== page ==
“Kubi Kubi siyafa yi GBV, noba besidlwengula siyaya epalamente”
(It’s really bad, we are dying from GBV, and even if we are raped we are still going to Parliament)
It is one of those strange November days in Cape Town – it is muggy and sticky, and rain clouds dangle hesitantly over the City Bowl. I stand among a crowd of protesters gathering on the far side of the Parade. There is excitement and anger in the 2500 strong crowd, which ripple out to Gauteng and the Eastern Cape where likeminded people also gathered in similar protest action two days prior. My colleague from Sonke Gender Justice, Vuyiseka Dubula, is bravely balanced at the back of a truck with a microphone, urging protesters to stay inside the lines carried by march marshals and behind the banners of the more than 35 civil society organisations supporting this direct action. We are on our way to Parliament to demand that the South African government draft, cost and implement a robust plan on dealing with Gender Based Violence (GBV). That the Minister of Women, Susan Shabangu, does her job properly, and not dither about. March slogans and songs echo off nearby buildings and warn parliament of our imminent arrival.
Ours is not a particularly big or controversial ask. Government has sustained a National Strategy Plan for HIV/AIDS for years, and GBV demands similar attention and political will. Indeed, if government is not swayed by the thousands of women, men and children who are battered, raped, stabbed, killed and strangled every year, then the R30-40 billion annual economic loss due to GBV, should galvanise them into firm action. It should.
I gather with other sex work activists near the Sisonke Sex Worker Movement banner. A brave group of sex workers and sex worker advocates are supporting the march today, demanding a national plan to address GBV, and that the decriminalisation of sex work is explicitly included in the Plan. The group that feels the worst impact of the violence that is slowly consuming our South African soul is sex workers. The combination of a criminalised profession, social scorn, little or no protection from the law, and daily interaction with potentially dangerous clients and brutal police, means that sex workers know the meaning of marginality and vulnerability intimately. And that of injustice and violence. Female sex workers, says research, are 18 times more likely to be murdered than other women.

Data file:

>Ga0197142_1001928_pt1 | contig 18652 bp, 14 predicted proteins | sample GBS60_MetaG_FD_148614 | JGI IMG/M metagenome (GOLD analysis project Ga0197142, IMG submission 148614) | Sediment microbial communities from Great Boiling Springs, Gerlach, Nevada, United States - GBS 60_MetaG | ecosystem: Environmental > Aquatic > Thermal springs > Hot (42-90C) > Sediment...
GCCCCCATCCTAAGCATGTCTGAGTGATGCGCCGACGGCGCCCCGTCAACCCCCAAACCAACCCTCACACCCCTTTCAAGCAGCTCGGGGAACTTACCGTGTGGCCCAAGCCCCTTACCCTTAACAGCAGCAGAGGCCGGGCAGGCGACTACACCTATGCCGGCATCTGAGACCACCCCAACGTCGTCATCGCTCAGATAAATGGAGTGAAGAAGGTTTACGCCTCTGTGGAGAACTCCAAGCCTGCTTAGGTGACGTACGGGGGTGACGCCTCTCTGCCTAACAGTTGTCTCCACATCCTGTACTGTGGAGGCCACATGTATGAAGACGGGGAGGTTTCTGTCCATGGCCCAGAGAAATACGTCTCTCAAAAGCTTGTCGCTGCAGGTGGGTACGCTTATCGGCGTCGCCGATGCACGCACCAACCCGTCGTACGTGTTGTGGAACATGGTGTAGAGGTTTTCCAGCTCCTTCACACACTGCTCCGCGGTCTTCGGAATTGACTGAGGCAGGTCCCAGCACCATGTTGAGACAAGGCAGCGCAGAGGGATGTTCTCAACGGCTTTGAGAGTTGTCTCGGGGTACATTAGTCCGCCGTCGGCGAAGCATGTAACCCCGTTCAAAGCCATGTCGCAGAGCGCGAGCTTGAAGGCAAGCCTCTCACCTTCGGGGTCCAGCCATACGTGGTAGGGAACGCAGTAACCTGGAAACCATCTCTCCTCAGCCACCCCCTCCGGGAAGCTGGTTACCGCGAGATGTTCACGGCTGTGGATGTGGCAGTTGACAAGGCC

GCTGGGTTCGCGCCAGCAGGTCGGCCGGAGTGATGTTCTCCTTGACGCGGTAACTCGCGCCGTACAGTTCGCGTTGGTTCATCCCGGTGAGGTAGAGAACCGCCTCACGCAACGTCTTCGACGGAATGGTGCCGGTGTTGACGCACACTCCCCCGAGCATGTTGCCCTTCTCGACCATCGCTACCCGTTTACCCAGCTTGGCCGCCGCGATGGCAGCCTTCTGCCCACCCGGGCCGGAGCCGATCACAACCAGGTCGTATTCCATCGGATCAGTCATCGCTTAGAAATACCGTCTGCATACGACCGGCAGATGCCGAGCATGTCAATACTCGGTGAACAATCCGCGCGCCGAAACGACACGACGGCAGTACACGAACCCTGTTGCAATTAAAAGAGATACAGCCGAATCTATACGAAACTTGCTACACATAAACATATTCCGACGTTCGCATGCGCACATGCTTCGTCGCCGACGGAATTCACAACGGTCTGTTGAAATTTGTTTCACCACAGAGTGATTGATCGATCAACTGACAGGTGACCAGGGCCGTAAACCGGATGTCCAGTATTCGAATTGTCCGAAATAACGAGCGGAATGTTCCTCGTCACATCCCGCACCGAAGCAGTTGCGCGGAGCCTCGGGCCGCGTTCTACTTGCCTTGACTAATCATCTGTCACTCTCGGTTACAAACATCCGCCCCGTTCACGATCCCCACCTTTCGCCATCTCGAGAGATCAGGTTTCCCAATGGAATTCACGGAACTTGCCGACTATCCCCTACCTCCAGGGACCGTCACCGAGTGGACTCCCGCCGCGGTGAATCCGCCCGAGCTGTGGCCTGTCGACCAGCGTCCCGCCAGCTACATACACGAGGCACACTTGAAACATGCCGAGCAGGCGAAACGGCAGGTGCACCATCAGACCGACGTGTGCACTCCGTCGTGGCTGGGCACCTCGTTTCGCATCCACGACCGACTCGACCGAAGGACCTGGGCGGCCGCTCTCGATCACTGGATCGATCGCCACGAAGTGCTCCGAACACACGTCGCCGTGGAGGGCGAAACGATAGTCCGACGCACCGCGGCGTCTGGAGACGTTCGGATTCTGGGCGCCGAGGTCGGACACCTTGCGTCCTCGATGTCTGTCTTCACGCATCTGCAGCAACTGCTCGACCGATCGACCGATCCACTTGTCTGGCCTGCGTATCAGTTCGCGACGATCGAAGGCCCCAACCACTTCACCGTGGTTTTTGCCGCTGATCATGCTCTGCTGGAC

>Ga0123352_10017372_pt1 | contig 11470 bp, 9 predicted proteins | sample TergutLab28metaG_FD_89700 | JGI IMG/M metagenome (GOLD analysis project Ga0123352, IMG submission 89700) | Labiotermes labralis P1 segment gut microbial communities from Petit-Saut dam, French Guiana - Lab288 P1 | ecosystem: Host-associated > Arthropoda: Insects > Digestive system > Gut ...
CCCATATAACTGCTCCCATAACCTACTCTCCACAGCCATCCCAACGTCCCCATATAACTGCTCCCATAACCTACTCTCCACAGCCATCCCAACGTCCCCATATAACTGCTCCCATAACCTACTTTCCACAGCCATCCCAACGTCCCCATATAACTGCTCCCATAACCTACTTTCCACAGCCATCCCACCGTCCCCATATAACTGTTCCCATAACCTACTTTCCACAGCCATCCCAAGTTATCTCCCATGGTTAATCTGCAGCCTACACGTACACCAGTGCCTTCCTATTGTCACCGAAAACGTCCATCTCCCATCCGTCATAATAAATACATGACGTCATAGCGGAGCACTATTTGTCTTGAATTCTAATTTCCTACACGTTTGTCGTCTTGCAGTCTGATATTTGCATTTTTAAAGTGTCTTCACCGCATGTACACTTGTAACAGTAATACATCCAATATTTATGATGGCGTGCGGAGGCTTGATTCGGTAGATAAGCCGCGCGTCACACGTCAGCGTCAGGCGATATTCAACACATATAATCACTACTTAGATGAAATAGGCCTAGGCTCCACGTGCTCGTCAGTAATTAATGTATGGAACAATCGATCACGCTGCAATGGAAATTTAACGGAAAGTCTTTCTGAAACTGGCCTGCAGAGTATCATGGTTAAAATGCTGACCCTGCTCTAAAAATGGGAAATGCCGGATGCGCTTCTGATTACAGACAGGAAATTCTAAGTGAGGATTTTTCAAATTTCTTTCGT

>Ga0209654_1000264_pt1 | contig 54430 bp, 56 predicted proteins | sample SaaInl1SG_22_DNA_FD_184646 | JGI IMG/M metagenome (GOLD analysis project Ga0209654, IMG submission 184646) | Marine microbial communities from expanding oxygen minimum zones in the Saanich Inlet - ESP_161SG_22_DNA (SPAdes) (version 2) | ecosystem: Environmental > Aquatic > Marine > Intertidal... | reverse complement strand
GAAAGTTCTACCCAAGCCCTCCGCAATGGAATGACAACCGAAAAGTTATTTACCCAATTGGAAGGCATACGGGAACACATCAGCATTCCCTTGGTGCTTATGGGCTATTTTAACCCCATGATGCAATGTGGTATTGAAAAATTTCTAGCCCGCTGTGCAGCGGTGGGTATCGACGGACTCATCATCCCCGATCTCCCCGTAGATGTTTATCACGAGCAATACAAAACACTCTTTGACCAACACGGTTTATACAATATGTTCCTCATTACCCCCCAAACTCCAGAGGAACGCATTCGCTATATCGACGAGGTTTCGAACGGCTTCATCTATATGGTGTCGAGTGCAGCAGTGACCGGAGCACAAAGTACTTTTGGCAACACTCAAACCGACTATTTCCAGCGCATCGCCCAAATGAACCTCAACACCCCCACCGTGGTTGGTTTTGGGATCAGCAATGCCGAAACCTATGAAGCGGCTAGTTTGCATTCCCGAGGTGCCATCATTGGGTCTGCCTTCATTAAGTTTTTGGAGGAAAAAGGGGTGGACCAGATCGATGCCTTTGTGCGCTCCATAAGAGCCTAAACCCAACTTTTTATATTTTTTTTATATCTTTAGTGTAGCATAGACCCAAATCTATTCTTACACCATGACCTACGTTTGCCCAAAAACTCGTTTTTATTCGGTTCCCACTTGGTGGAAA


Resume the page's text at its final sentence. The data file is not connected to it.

I find myself standing next to Angela – a sex worker activist and peer educator I have known for a couple of years. She works as an outreach peer educator with the Sex Workers Education & Advocacy Taskforce (SWEAT) and also as a part-time sex worker. She provides for four children and grandchildren. We greet and start chatting. When Angela moves her head and the faltering sun illuminates her face, I see a deep purple bruise billowing up from underneath her left eye. I stare in shock. I asked her what had happened, and she explains how she was attacked the week before.
Her job entails education and outreach to sex workers, and for peer educators, normal office hours do not hold. The previous Thursday she had ended her shift in Greenpoint at 10:30pm, and took a combi taxi to Khayelitsha. She didn’t have the additional R30 for the taxi to drop her at home, and had to make do with the taxi stop that was a 30 minute fast walk from her house. Four “skollies” followed her when she disembarked. She started running and fell. They kicked her and hit her face with a rock. They made off with her bag with her “ID and medication” – her cellphone was cleverly hidden in her pantyhose. People from a nearby shebeen escorted her home after the attack. She tells me she’s using skin oil to sooth the throbbing skin around her eye, and how it is working well.
Now the bruise on her arm makes sense – I glanced over it when we greeted. I feel mortified. I am so accustomed to working alongside sex workers with obvious, terrible scars bearing testament on their bodies – burnt arms and legs, zig-zag stab marks on cheek bones, disfigured shoulder blades and calves, and one colleague in Hillbrow with a noticeable limp (after having been thrown from a moving police car) – that sometimes I do not even notice signs of physical harm when it is right in front of my own un-bruised eyes. It seems to have become everyday and mundane.
What exactly does that say about me? What does it say about South African society when brutality becomes normalised in this wicked way?
I ask Angela if I can take a photo of her. She waves her placard and raises her fist defiantly in the air. A shy smile flutters over her mouth and the bruise melts around the friendly laughter wrinkles. But does not disappear.
I give her a hug, and gulp down the grief that becomes tangible bile in my mouth. The truck and marchers start moving. I take my cue from Angela and am galvanised into action. With an acid tongue and a heavy but defiant heart, I shout and march with resolution to Parliament.
And not even the suddenly decisive rainstorm can deter us.